A new coronavirus, the severe acute respiratory distress syndrome–coronavirus-2 (SARS-CoV-2/ COVID-19), has spread fast throughout the world, leading to high morbidity and mortality . COVID-19 is chiefly a respiratory infection, and the symptoms are related to the age and underlying medical condition of the patient and the immune system . An increasing body of information reported neurological complications of COVID-19, including headache, dizziness, confusion, myalgia, and loss of taste and smell .
Mao et al. assessed neurological symptoms in 214 patients infected with COVID-19, and found that 36.4% of the patients exhibited neurological issues ranging from headache, dizziness, hyposmia, and muscle damage, to ischemic stroke . Guillain–Barré syndrome (GBS) is an autoimmune disease of the peripheral nerves and nerve roots (polyradiculoneuropathy) that is usually caused by various infections such as Campylobacter jejuni, Epstein–Barr virus, influenza, and Zika virus [5, 6]. Miller Fisher syndrome (MFS) is a rare subtype of GBS and usually presents with at least two of the following features: ophthalmoplegia, areflexia, and ataxia. Some patients have weakness of the face, tongue, and swallowing muscles, as well as micturition disturbance. Others also develop weakness of the limbs and breathing muscles, and are then considered to have GBS-MFS overlap syndrome [7, 8].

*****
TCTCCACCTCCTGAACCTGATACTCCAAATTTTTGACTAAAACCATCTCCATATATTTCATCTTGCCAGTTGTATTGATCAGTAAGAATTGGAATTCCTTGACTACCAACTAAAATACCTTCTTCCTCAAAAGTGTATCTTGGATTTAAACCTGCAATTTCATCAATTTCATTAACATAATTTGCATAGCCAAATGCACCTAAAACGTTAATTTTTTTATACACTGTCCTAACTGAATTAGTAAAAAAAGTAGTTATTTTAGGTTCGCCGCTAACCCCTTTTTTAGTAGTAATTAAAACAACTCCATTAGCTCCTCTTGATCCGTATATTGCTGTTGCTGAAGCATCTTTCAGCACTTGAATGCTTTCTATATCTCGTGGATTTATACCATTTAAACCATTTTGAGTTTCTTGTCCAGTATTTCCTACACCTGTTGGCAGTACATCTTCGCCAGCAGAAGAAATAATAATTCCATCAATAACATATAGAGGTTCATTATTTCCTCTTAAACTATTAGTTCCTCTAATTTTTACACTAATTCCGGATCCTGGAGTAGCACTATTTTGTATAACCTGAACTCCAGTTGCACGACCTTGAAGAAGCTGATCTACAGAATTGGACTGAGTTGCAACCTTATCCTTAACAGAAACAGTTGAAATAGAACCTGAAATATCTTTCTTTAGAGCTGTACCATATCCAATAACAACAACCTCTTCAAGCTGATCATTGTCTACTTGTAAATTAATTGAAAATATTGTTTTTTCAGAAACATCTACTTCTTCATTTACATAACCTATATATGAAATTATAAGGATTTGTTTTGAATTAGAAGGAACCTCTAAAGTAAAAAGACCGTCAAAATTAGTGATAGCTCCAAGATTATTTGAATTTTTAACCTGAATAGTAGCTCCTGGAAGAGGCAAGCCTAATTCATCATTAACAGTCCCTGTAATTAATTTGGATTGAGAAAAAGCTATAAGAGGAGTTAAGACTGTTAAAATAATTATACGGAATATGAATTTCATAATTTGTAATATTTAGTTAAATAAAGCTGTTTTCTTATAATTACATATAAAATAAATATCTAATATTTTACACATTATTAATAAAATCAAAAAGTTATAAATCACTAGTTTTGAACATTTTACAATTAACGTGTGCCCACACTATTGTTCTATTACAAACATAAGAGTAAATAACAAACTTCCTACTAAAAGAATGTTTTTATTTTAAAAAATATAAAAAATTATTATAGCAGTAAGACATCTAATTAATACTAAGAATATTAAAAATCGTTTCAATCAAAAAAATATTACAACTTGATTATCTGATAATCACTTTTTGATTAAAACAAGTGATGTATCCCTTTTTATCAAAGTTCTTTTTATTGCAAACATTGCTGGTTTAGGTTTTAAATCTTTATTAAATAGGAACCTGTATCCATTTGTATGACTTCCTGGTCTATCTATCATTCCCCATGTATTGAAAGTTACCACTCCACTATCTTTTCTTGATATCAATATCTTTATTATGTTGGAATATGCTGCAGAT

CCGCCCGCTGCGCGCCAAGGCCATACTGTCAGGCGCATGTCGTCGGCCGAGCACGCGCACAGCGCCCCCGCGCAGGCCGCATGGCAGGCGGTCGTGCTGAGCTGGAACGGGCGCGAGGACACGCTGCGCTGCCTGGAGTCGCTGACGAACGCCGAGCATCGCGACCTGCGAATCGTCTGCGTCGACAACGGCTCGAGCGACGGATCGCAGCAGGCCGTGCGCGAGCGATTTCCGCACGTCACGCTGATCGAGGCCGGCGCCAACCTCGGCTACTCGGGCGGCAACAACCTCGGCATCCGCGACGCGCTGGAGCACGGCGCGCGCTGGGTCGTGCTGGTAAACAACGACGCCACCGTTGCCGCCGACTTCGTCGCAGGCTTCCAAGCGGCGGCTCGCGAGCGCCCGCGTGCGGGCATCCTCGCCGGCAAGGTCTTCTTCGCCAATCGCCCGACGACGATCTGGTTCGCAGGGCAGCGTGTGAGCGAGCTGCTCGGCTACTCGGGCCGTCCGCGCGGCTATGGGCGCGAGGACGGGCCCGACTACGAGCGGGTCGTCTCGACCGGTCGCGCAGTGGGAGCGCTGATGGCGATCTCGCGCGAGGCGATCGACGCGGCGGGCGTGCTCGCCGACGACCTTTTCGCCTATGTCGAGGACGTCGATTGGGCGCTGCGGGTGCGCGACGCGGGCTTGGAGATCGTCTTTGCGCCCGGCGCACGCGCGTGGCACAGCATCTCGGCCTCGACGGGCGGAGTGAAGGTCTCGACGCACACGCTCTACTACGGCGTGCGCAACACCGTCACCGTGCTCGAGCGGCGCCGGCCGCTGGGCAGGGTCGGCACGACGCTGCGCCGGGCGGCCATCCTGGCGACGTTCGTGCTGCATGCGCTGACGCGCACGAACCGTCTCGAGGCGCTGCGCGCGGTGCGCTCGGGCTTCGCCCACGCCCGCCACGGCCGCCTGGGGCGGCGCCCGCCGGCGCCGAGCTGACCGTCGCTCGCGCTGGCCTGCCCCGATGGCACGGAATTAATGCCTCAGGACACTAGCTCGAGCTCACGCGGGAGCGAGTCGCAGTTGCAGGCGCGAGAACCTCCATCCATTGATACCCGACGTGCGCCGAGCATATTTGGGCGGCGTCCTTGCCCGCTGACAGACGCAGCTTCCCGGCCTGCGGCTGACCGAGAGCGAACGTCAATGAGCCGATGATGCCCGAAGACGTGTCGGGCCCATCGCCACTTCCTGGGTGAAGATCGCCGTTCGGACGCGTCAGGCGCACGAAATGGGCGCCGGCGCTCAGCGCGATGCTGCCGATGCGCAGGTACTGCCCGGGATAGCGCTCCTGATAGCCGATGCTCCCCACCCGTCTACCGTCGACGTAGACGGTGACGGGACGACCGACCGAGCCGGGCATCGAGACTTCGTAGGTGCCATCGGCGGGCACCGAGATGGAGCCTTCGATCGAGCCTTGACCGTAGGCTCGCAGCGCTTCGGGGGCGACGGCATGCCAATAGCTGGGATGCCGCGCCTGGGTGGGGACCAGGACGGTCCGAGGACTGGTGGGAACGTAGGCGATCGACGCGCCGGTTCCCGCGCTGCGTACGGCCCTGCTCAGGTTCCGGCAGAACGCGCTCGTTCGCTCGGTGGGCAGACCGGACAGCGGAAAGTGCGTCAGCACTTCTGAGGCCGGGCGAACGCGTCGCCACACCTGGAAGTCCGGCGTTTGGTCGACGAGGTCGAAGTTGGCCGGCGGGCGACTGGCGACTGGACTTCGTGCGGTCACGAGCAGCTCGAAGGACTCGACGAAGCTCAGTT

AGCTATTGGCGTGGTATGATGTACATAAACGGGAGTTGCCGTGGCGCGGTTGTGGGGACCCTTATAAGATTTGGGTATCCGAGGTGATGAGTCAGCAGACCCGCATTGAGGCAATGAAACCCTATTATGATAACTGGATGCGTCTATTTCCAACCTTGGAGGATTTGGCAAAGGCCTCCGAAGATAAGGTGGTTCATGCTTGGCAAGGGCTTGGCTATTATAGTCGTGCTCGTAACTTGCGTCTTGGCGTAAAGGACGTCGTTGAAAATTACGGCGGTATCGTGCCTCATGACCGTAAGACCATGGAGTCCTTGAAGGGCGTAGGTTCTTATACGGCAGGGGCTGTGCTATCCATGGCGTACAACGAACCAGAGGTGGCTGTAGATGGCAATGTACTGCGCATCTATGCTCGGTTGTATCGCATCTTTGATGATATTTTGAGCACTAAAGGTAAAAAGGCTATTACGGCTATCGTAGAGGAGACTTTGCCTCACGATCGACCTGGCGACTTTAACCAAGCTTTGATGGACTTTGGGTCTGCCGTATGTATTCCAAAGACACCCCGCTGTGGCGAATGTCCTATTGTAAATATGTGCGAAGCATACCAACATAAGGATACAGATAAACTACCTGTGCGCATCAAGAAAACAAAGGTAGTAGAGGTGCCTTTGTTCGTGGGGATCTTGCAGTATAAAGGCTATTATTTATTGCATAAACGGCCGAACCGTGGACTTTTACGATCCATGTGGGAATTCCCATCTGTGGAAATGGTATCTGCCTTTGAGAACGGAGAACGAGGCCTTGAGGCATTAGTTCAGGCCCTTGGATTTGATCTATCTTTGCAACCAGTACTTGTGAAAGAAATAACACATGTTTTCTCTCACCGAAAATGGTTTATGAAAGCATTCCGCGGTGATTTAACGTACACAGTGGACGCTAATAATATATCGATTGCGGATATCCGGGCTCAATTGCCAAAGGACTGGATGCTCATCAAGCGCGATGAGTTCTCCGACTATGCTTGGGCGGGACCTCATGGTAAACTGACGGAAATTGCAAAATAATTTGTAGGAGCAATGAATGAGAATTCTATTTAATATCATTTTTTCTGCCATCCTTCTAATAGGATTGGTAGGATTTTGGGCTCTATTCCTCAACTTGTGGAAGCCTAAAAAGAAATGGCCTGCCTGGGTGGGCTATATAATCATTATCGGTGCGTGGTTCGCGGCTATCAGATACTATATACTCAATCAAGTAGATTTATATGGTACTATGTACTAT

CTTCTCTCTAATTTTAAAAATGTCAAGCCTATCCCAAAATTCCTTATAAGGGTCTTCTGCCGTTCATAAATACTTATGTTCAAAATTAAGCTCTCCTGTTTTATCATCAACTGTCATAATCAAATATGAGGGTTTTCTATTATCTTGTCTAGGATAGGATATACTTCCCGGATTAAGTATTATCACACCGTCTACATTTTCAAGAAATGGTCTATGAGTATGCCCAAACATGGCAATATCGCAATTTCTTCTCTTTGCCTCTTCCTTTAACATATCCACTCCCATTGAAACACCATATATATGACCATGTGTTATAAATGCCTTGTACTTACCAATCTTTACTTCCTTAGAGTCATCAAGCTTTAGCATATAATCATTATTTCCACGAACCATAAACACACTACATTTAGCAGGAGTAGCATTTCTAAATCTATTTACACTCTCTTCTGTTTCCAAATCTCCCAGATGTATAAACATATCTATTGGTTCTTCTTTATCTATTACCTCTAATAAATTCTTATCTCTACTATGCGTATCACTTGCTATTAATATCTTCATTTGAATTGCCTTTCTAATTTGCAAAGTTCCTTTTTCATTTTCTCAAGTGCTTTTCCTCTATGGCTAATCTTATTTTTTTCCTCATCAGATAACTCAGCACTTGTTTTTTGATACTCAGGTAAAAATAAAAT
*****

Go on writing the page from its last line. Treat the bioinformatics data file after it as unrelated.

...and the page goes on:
GBS is characterized by ascending flaccid symmetrical limb paralysis with areflexia, sensory symptoms, and often involvement of the cranial nerves. Recently, some cases of GBS were reported in patients infected with COVID-19 [9,10,11]. We have little understanding of how COVID-19 infection results in GBS, and it needs to be investigated further. Although GBS syndrome is rare, the early diagnosis and treatment of GBS can considerably improve outcomes and avoid the need for ventilatory support. Here we report an acute motor sensory axonal neuropathy (AMSAN) case of GBS overlapped with MFS in a patient with COVID-19.